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Hobby of collecting beer cans continues to grow

  • MAG-beercollector08p-Rob-Reichenbach

    Rob Reichenbach, center left in camo shirt, speaks to a potential customer during the 40th Annual Buckeye Beer and Mancave Show at the UAW Hall in Toledo. Reichenbach, who brought 2,000 of his 35,000 beer cans to trade and sell, said he has been to this show 29 times.

    The Blade/Lori King
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  • MAG-beercollector08p-Detroit-Pistons

    Monroe, Mich. resident Jay Heinzerling carries around a Budweiser Pistons mirror to trade or sell during the 40th Annual Buckeye Beer and Mancave Show at the UAW Hall in Toledo.

    The Blade/Lori King
    Buy This Image

 

MAG-beercollector08p-Rob-Reichenbach

Rob Reichenbach, center left in camo shirt, speaks to a potential customer during the 40th Annual Buckeye Beer and Mancave Show at the UAW Hall in Toledo. Reichenbach, who brought 2,000 of his 35,000 beer cans to trade and sell, said he has been to this show 29 times.

The Blade/Lori King
Enlarge | Buy This Image

Breweriana, not a state but perhaps a state of mind, is enjoying an uptick in popularity.

“There’s a lot of new people collecting,” said John Huff, president of the Toledo Buckeye Chapter of the Brewery Collectibles Club of America. He cites the popularity of man caves, as well as the emergence of microbreweries and craft beers that often sport clever names and labels.

About 500 collectors of beer cans, serving trays, neon signs, and more shopped and swapped from 150 vendors March 8 at the 40th annual Beer Collectible Show at Local 14 UAW Hall on Jackman Road, organized by the 50-member Toledo club. Collectors are mostly men, averaging 50 to 55, said Mr. Huff.

“It’s a hobby, like stamps or coins. A nice thing about this is you can always crack a beer and discuss with your friends what you’re doing,” he said.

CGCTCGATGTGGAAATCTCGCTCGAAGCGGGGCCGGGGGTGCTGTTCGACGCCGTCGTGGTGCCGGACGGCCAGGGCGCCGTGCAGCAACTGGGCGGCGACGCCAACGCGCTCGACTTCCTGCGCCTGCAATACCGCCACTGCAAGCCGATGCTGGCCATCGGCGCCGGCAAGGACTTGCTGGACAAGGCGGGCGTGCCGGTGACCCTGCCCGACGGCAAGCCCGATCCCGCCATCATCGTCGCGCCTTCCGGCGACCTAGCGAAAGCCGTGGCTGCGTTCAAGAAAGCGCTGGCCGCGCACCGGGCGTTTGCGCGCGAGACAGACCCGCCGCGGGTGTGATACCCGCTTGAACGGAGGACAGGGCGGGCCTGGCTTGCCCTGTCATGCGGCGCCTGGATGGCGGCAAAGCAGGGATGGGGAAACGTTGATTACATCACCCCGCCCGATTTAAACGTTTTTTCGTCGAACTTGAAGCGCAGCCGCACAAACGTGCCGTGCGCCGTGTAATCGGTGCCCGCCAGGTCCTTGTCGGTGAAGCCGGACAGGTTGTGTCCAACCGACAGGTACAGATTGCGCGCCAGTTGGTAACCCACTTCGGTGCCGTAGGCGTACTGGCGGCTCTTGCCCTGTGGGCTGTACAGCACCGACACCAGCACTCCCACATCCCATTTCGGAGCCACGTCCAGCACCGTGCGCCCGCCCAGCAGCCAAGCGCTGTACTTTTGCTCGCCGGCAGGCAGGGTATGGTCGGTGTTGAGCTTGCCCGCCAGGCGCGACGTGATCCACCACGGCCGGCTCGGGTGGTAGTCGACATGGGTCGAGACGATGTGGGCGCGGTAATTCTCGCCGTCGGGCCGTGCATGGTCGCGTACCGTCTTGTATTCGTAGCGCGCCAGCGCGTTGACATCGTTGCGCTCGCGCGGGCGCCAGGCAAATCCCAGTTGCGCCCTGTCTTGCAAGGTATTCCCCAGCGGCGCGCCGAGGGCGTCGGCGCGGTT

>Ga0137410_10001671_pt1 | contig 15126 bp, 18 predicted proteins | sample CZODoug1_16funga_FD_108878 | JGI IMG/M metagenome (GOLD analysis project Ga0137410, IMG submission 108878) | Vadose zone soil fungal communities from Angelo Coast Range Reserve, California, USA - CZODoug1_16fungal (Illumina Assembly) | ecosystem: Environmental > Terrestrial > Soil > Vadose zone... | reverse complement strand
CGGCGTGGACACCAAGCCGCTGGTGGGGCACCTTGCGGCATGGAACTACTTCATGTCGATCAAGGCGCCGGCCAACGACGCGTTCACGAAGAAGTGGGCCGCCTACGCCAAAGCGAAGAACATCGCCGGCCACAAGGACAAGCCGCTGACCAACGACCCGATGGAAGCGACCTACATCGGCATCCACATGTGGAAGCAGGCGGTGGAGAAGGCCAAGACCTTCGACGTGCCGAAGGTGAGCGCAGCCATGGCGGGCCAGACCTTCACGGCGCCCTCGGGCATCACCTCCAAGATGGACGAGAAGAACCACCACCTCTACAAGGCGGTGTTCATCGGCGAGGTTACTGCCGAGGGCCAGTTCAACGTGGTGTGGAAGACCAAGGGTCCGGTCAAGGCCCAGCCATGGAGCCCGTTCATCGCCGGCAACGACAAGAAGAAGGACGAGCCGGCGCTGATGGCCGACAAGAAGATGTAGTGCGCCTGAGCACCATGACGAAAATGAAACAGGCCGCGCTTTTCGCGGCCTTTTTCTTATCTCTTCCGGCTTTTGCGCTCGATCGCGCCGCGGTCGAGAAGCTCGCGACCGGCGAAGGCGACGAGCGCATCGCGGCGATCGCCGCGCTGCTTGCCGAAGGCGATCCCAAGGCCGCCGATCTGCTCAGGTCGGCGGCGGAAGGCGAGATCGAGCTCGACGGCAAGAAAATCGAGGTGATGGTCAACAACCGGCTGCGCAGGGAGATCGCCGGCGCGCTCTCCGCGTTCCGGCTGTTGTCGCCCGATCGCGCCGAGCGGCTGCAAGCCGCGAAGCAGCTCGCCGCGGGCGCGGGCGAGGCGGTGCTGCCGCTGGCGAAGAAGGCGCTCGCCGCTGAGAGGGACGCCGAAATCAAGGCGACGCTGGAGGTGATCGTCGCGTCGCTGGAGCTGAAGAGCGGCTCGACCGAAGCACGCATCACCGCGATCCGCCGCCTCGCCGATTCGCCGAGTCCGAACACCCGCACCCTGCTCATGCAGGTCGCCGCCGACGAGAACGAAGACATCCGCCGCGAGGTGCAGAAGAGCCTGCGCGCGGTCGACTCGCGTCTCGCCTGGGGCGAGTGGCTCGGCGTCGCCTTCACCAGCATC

PHOTO GALLERY: View more photos of collectibles and collectors

Marc Monroe, who once shared a collection of more than 12,000 cans with his father, Don Monroe, knows cans.

It started when he was 9: riding his bike, a colorful Schlitz Malt Liquor can on the ground caught his eye. He took it home. He found an Olde English 800 and a Robin Hood can and pretty soon he had a stacked pyramid in the basement. At 12, his father took him to the Buckeye Beer Collectibles Show and Don, a well-known Toledo leader, was collecting Buckeye Beer paraphernalia.

“At the time, beer collecting was one of the fastest-growing hobbies,” said Marc Monroe, of West Toledo. He specializes in U.S. cans made between 1935 and the pre-pull tab early 1960s.

Prices, he said, are driven by scarcity, how long a brewery existed, and supply and demand, and online sales can be brisk.

Contact Tahree Lane at tlane@theblade.com or 419-724-6075.

MAG-beercollector08p-Detroit-Pistons

Monroe, Mich. resident Jay Heinzerling carries around a Budweiser Pistons mirror to trade or sell during the 40th Annual Buckeye Beer and Mancave Show at the UAW Hall in Toledo.

The Blade/Lori King
Enlarge | Buy This Image

Breweriana trivia to whet your whistle

● Toledo has had at least 18 breweries, beginning in 1838 with what would be bought several times and was best known as Buckeye Brewing Co. It also produced Green Seal beer.

● Beer was bottled until the first beer can was produced by Krueger Brewing Co. in 1935 shortly after Prohibition’s 1933 end (it had lasted 13 years). It was a flat top, made of steel with a protective liner to prevent beer from acquiring a tinny taste. Other breweries quickly followed suit. Steel is more durable than glass and easier to package and ship.

● The beer can required an opening tool. Commonly called a church key, it had a sharp pointed end to pierce two triangles in the top, one for drinking, the other for air to improve flow. The tool’s other end was often a rounded opener for pulling off metal bottle caps.

● Cone tops, also steel with a round cap that required an opener, were introduced about six months later. Its small, elevated spout replicated the sensation of drinking out of a bottle.

● Because steel was needed by the U.S. military during World War II, the only metal beer cans made in 1943 were olive-drab and exported to troops. Camouflaging the cans eliminated the chance that an enemy plane would notice the glint of a steel can below.

● The Holy Grail of cans, going for as much as $50,000, are Tiger Beer (only one is known to exist) and Rosalie Beer (two are known).

● Pull-tab tops were introduced in the early 1960s. Many people suffered cuts and nicks until designs were improved.

● Today’s 12-ounce beer cans are the same height as in 1935: 4¾ inches.

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